A further 35 percent of the MILF’s arms purportedly will be decommissioned in Phase 3, which is the period from the ratification of the BBL up to the “establishment and operationalization of the police force for the Bangsmoro.”
The reference to the establishment of the Bangsamoro Police as a marker for Phase 3 reveals the MILF’s real hidden plan.
New, armed force
When the MILF “decommissions” 65 percent of its arms, and pretends to disarm its Bangsamoro Islamic Armed Forces, it will actually have a new, armed force under its command, called the Bangsamoro Police, this time made legitimate by an act of Congress—the BBL.
Can the MILF just turn over its arms—including its 50-calibre Barrett sniper rifles—to the Bangsamoro Police, so as to save on Bangsamoro’s budget? There is no provision in any of the pacts preventing that.
When is Phase 4 – when the remaining MILF are to be decommissioned according to the Program on Normalization – supposed to happen?
It will be two months before the signing of the “Exit Agreement,” that is, when the MILF is satisfied that all of Aquino’s promises to it, among which is the establishment of the Bangsamoro’s own nation-state, with an “asymmetrical relationship with the central government” as the Comprehensive Agreement on the Bangsamoro formulated it, and the organization of its own police force.
However, the MILF has managed to have an agreement with government that allows it a Plan B.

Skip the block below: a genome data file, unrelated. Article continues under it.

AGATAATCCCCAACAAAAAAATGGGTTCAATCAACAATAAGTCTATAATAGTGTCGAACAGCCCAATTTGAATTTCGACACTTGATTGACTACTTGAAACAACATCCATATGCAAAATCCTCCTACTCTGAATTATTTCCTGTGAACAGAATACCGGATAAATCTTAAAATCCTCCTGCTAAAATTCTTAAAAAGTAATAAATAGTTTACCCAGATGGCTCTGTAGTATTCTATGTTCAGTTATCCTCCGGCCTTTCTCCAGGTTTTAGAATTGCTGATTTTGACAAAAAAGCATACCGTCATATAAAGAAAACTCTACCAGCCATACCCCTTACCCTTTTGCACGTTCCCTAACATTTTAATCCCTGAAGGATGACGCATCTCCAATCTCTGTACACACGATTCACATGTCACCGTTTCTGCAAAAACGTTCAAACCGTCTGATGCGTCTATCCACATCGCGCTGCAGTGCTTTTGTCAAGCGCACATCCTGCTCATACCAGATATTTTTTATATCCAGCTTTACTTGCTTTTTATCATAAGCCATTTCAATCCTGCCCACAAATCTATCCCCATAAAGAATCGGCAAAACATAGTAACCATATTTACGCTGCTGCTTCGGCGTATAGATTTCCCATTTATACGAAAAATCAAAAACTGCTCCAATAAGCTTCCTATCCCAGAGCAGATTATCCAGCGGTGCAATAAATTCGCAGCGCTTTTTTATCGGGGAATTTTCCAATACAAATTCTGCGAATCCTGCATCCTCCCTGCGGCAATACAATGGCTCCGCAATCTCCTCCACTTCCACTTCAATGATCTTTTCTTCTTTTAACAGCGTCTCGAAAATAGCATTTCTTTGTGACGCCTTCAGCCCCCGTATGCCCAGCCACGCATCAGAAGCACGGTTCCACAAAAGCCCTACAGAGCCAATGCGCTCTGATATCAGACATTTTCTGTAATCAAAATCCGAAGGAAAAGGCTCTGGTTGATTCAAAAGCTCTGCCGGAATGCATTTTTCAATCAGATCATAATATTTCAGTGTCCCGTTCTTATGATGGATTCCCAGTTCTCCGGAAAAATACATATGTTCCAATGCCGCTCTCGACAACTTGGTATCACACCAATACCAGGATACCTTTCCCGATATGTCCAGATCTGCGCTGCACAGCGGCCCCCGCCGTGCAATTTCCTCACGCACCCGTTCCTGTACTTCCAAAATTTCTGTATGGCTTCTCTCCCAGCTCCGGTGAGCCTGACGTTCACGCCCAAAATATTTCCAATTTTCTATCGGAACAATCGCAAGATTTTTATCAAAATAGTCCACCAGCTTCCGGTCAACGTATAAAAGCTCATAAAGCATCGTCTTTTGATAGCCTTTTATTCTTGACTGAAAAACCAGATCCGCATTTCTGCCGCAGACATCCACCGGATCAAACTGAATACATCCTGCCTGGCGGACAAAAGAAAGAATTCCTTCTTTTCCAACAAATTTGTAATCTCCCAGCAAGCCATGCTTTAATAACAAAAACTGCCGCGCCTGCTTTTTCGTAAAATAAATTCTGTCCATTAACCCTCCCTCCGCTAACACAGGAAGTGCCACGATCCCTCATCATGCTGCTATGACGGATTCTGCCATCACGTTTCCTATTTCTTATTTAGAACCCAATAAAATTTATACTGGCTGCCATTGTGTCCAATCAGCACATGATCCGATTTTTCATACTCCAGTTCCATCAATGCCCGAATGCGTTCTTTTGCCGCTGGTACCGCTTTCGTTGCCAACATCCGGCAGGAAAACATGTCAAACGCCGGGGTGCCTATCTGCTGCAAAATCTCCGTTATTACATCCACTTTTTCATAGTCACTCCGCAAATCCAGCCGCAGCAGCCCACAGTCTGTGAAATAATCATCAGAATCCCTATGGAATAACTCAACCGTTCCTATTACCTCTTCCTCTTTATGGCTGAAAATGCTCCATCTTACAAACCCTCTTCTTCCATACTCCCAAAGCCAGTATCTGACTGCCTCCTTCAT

Nowhere in the agreements is there a provision that the MILF’s military arm, the Bangsamoro Islamic Armed Forces, will be dissolved. Yes, its combatants are supposed to decommission their arms, but the BIAF will not be dismantled. Will it be the next name of the “Bangsamoro Islamic Freedom Fighters”?
I can’t believe how much the MILF has fooled Aquino’s negotiators. Even assuming there will be a real disarming of MILF arms, and not just its old rifles, how will this be undertaken?
Will the arms be surrendered to the government, and secured in the Republic’s military camps as is done in all peace pacts?
No. These will be stored in “Secure Arms Storage Areas”, the location of which will be determined by the International Decommissioning Body (IDB), consisting of three foreign experts nominated by Turkey, Norway and Brunei Darussalam, and four nominated by government and the MILF. There are no criteria in the Protocol where these should be located.
Is there a provision that would prohibit the location of these storage areas in an MILF camp or in an MILF-controlled territory like Mamasapano in Maguindanao, near the lair of the MILF 105th Base Command that massacred 44 SAF troopers? None.
Deles, in fact, in one of the hearings claimed she was late because they were “scouting for storage arms areas in Lanao del Sur, near (MILF) Camp Busra.”
Is there a provision designating an independent armed force like a UN military unit to secure the storage areas? None.
The IDB does not even have a military arm to secure the storage facilities.
There is no provision in the Protocol that the Republic’s armed forces will assist the so-called Joint Peace and Security Committee that will guard the arms storage facility. In fact nowhere in the Protocol is a mention of any role of the Armed Forces of the Philippines or the Philippine National Police in the process of the purported disarming of MILF troops and the storage of their arms.
So how will MILF’s “decommissioned” arms be secured?
The Protocol on Commissioning explains: “The secured arms storage area will be secured … with a fence, including a gate with a lock. A single lock provided by the IDB will secure the storage… A 24-hour surveillance camera provided by the IDB will cover the storage site and will be monitored form the IDB office.”